Trinity researchers help better understand the variability in the severity of Covid-19

Autoantibodies that are more common in older adults block an important immune response

Since the beginning of the pandemic, it has been clear that Covid-19 usually has more severe effects on older people than their younger counterparts. But even within individual age groups, the effect Covid-19 has on a person is far from predictable. Some can be asymptomatically infected with the virus and be none the wiser, others have flu-like symptoms that last a few days, but in the worst cases, it can lead to hospitalisation and death. This we know from the past months, but what we do not know is why some react so badly to the virus and why the severity of symptoms is so varied for those in the same age group. 

This is a question which researchers from Trinity’s School of Medicine, alongside Tallaght University Hospital and research facilities spread across 38 countries, have been endeavouring to answer. The collaborative study examines why morbidity and mortality are so varied for Covid-19 infections across patients; why more than 4.5 million deaths have been caused by a disease that for others is nothing more significant than a cold. 

Well, some of this variability is caused by a blocking of an important viral immune response in some patients. Antibodies are one of our bodies’ most important mechanisms at fighting viruses. However, some antibodies, called autoantibodies, target our own tissue and organs rather than the virus. The autoantibodies are capable of blocking the important “type 1 interferon immune response” and prevent the body from protecting itself via this vital mechanism. 

It appears that the presence of these autoantibodies is considerably higher in older adults over 60 years old, with over 4% of over 70s exhibiting them. The researchers estimate that the action of these autoantibodies is responsible for up to 20% of Covid-19 related deaths, so approximately 900,000 deaths since the beginning of the pandemic. The researchers believe that some of the variability in the severity of the Covid-19 response in older adults is partially due to the presence or lack of autoantibodies.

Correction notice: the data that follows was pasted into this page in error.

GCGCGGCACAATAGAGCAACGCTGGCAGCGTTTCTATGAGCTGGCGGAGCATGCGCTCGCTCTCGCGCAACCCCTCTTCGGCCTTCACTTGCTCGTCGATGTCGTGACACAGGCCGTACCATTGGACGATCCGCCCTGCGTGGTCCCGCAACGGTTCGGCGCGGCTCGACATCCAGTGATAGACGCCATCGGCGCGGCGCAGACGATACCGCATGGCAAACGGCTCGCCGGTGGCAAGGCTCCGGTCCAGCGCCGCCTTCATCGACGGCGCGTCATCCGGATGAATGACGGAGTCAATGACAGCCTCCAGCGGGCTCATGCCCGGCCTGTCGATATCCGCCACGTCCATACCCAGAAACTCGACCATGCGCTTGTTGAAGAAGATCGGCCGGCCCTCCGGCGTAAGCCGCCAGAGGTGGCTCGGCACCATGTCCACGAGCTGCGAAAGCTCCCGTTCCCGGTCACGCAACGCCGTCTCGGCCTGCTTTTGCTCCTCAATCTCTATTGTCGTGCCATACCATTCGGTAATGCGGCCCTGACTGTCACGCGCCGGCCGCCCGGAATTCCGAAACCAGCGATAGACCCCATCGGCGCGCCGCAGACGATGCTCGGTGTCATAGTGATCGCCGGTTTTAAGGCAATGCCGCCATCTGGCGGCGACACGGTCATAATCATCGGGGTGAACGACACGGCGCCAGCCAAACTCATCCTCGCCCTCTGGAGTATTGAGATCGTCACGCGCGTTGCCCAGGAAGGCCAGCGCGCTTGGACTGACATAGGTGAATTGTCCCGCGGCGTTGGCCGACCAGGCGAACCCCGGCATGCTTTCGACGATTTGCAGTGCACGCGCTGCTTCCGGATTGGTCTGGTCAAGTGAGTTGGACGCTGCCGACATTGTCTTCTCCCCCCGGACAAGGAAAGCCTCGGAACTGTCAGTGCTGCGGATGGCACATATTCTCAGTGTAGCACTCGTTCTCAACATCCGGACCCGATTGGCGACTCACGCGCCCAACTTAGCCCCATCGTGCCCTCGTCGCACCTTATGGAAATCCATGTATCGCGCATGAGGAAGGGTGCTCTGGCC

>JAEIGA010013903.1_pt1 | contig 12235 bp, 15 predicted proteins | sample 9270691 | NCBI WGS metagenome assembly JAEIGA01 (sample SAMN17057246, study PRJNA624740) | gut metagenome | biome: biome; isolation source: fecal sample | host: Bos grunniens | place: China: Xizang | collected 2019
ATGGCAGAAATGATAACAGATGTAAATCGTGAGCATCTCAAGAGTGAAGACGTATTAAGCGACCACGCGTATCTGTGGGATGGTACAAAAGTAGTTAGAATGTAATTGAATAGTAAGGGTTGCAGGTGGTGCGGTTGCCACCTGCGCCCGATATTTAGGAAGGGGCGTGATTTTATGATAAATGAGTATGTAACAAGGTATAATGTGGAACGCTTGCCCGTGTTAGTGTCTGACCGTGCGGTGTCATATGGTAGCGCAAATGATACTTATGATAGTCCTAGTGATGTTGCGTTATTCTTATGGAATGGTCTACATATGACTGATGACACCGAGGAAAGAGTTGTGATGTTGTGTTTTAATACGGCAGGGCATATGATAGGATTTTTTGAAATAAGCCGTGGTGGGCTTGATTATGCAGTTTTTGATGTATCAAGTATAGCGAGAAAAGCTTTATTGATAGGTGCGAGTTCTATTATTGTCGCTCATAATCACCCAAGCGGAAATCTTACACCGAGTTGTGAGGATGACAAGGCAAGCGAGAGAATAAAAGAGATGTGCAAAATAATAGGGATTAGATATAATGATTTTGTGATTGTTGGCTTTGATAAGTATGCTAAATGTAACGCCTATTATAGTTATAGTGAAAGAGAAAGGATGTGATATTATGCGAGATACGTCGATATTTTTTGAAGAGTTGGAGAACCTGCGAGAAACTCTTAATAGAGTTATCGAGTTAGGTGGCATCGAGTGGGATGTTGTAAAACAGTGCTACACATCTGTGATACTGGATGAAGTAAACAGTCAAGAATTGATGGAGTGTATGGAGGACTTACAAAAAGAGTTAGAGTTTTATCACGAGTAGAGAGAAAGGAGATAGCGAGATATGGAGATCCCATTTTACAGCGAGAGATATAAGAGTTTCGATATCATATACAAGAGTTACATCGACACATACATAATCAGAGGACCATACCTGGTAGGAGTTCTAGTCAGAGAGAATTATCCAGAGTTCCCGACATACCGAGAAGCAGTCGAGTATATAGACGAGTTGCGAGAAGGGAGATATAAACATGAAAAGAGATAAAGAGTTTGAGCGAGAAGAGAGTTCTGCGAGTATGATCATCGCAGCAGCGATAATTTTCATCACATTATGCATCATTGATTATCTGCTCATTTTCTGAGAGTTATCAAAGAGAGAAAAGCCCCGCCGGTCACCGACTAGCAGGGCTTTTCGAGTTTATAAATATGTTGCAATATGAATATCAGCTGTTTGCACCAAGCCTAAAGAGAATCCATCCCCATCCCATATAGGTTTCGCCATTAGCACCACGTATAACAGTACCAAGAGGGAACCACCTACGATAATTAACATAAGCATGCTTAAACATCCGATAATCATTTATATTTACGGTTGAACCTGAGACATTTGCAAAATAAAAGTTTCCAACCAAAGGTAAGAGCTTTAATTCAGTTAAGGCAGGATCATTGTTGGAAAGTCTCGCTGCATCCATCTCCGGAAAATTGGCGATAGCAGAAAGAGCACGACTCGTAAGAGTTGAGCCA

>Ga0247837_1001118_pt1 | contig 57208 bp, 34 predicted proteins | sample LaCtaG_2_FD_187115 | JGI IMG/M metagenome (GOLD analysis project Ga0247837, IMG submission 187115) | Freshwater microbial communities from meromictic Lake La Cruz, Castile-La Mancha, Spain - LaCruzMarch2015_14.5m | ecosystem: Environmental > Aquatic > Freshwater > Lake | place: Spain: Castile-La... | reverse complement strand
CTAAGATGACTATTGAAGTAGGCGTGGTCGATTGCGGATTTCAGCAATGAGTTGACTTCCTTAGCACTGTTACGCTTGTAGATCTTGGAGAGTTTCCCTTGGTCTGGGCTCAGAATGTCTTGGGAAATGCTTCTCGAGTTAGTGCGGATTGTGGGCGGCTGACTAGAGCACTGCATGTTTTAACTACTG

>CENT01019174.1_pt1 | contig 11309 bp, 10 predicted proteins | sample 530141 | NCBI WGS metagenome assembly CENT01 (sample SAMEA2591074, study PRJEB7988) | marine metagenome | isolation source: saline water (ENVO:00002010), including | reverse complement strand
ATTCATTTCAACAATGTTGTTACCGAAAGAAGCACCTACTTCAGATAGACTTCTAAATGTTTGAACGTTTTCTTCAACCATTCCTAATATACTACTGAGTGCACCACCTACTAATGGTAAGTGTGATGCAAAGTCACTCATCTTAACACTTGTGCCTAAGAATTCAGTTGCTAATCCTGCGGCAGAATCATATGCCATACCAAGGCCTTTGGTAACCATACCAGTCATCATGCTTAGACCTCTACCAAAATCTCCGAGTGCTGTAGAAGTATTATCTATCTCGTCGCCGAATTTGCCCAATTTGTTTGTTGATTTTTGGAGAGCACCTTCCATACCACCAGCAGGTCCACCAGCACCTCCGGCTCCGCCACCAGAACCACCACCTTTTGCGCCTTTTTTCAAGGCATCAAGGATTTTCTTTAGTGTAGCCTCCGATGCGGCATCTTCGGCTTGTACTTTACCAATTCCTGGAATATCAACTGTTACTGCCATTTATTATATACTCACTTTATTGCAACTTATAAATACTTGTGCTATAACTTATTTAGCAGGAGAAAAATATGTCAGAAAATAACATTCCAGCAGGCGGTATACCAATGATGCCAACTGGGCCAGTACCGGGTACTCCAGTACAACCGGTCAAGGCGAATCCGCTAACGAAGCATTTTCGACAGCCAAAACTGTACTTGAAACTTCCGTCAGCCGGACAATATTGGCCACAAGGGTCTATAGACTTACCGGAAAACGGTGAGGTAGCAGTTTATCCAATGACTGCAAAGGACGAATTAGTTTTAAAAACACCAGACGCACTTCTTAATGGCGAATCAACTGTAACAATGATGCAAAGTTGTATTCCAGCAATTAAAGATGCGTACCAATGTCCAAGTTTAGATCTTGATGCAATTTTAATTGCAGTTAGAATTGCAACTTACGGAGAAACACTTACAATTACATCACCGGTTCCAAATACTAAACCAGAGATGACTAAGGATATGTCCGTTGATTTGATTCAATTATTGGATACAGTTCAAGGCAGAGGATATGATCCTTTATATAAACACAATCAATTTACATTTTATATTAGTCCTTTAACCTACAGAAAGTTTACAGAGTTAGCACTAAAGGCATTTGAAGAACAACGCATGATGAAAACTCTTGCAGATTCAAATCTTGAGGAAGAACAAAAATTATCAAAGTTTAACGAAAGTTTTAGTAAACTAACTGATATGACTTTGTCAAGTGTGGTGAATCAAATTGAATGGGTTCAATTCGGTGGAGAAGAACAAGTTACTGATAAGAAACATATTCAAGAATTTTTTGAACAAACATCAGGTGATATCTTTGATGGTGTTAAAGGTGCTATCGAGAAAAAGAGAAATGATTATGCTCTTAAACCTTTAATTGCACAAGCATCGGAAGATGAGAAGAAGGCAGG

Dr Adam Dyer, ICAT Fellow & Specialist Registrar in Geriatric Medicine, Trinity College Dublin & Tallaght University Hospital and co-author of the study said:

“The findings of this landmark study emphasise the need to explore immune-system variability in older adults. As clinicians, we see an immense variability in morbidity and mortality in older adults infected with this virus, and exploring the underlying immunological reasons why is an urgent unmet clinical need.”

The research by Trinity and Tallaght hospital was conducted alongside other work encompassed in a longitudinal Covid-19 study on nursing home patients, NH-COVAIR.

Co-author of the study, Consultant Physician in Geriatric and Stroke Medicine in the Department of Age-related healthcare based at Tallaght University Hospital and Clinical Associate Professor in Medical Gerontology in Trinity College Professor Seán Kennelly said:

“This important study explains why COVID-19 can have severe clinical consequences in some people but not others. We were delighted to ensure Tallaght University Hospital and Trinity College Dublin were represented amongst this international consortium of leading clinical research institutes. We are extremely grateful for the generous support of local nursing home residents, staff, and families who participated in this study.”

Given the new information on the inhibition of the type 1 interferon immune response by the autoantibodies, doctors could be better able to predict those who will have the most severe infections and worst outcomes of a Covid-19 infection and hospitalise them earlier, or potentially who would benefit from interferon beta therapy to compensate for the damage done by their autoantibodies. 

Lucy Fitzsimmons

Lucy Fitzsimmons is the SciTech co-Editor of Trinity News, and a Junior Sophister student of Chemical Sciences.